In the meantime, Busby returned to the Seven-Eleven and noticed his car was missing. He did nothing other than wait until he was informed that the car was involved in an accident.
At the time of the accident Busby, the owner of the car, was the named insured under a policy issued by State Farm. The policy recited that, with respect to an owned automobile, the word "insured" included:
(4) Any other person while using the owned automobile, provided the operation and the actual use of such automobile are with the permission of the named insured or such spouse and are within the scope of such permission * * *. (Emphasis added.)
At the same time Joseph W. Johns, the father of Steven, was the named insured under a policy issued by Zurich under which, with respect to a nonowned automobile, there was included as an insured:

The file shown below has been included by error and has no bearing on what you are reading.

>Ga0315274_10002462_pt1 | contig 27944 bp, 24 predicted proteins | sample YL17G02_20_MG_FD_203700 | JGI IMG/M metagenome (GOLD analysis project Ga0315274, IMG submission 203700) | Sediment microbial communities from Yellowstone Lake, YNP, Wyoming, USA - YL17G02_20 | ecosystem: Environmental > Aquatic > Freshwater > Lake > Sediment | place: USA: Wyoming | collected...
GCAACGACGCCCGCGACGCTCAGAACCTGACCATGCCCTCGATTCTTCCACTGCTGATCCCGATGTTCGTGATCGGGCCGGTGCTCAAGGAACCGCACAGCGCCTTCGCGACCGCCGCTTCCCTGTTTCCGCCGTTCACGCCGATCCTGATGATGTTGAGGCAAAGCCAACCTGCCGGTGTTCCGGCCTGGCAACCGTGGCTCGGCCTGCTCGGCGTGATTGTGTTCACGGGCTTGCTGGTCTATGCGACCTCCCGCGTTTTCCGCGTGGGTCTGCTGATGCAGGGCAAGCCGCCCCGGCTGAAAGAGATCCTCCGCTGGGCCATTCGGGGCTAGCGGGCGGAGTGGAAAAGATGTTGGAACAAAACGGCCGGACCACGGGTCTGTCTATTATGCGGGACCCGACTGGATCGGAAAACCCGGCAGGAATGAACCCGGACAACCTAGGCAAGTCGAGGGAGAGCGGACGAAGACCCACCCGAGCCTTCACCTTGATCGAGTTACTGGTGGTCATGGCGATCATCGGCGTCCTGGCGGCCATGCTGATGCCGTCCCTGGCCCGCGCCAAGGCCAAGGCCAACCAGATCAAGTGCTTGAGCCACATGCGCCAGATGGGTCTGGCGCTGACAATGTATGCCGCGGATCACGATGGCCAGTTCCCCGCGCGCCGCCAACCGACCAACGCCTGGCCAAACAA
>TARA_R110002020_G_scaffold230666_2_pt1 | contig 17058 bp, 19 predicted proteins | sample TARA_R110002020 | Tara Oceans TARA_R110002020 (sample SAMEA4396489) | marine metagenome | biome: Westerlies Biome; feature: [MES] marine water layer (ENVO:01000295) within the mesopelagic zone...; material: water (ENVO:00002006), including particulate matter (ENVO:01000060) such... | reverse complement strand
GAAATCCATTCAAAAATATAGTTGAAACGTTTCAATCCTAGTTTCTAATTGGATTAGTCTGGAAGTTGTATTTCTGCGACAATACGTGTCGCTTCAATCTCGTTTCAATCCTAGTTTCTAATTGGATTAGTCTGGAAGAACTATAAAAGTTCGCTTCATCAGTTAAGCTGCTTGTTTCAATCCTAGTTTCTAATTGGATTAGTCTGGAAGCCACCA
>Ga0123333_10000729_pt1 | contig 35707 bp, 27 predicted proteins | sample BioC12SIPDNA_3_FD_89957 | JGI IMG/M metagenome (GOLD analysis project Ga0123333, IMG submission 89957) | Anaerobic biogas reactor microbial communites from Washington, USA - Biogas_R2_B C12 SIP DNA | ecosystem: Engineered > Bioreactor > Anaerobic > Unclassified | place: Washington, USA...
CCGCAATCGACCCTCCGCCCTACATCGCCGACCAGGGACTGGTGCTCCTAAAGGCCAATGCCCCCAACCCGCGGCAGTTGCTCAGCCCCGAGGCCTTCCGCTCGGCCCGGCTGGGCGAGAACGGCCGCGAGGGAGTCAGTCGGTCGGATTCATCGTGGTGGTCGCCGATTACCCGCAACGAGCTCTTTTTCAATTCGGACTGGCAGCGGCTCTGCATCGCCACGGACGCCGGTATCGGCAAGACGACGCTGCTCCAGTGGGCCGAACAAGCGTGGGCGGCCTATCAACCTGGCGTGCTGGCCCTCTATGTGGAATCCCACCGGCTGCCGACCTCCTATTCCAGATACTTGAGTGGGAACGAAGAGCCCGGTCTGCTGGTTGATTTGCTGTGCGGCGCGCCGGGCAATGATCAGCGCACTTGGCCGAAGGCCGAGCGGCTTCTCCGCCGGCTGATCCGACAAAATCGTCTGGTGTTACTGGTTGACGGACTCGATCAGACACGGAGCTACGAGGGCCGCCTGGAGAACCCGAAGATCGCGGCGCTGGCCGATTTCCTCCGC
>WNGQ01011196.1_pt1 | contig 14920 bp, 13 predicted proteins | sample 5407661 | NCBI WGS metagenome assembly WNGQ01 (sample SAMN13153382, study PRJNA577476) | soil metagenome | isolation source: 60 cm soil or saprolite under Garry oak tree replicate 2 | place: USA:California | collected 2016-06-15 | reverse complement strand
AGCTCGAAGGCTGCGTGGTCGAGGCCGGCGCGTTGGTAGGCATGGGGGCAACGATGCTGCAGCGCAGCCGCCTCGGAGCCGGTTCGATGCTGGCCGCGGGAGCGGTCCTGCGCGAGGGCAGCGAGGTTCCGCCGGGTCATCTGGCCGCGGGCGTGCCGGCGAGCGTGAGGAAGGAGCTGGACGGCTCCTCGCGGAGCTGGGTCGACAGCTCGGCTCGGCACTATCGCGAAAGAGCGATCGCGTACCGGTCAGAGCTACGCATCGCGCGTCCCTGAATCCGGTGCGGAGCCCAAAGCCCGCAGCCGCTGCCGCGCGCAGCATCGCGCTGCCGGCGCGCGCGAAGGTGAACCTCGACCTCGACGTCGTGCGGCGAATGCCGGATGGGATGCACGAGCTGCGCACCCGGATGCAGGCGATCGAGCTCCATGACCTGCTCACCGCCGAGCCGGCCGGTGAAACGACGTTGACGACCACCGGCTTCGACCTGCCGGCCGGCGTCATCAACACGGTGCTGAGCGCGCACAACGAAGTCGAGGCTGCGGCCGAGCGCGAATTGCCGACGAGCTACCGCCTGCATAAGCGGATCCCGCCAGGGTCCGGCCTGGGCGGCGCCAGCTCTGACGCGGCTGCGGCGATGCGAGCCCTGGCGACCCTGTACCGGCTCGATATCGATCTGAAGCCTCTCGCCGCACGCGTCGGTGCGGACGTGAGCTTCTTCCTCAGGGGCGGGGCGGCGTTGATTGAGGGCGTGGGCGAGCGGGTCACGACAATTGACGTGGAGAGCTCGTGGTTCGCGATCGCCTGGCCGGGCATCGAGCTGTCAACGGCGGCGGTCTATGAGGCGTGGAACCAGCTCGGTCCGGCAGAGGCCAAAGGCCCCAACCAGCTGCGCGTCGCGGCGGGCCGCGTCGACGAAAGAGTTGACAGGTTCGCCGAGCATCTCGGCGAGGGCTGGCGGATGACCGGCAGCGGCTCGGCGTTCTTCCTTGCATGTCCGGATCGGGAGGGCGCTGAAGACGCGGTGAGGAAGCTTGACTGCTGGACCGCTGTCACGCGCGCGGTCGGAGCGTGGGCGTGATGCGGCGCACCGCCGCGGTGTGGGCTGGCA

(2) Any relative, but only with respect to a private passenger automobile or trailer, provided his actual operation or (if he is not operating) the actual use thereof is with the permission, or reasonably believed to be with the permission, of the owner and is within the scope of such permission * * *. [Emphasis added]
Mr. Johns and Steven contended that Steven was an insured under the omnibus clause of the policy issued by Zurich because his operation of Busby's vehicle was "reasonably believed" by Steven to be with Busby's permission. They also urged that Steven was an omnibus insured under State Farm's policy because at the time of the accident his operation was with Busby's implied permission. This contention
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was joined in by the Knolls and Kays. The trial court equated the clause "reasonably believed to be with the permission, of the owner" contained in the Zurich policy with that affording coverage where the operation was with the "implied consent" of the insured, as contained in the State Farm policy. It found that the operation of the Busby vehicle by Steven was without the consent, express or implied, of Busby and concluded that Steven was not covered under either policy.
The State Farm Policy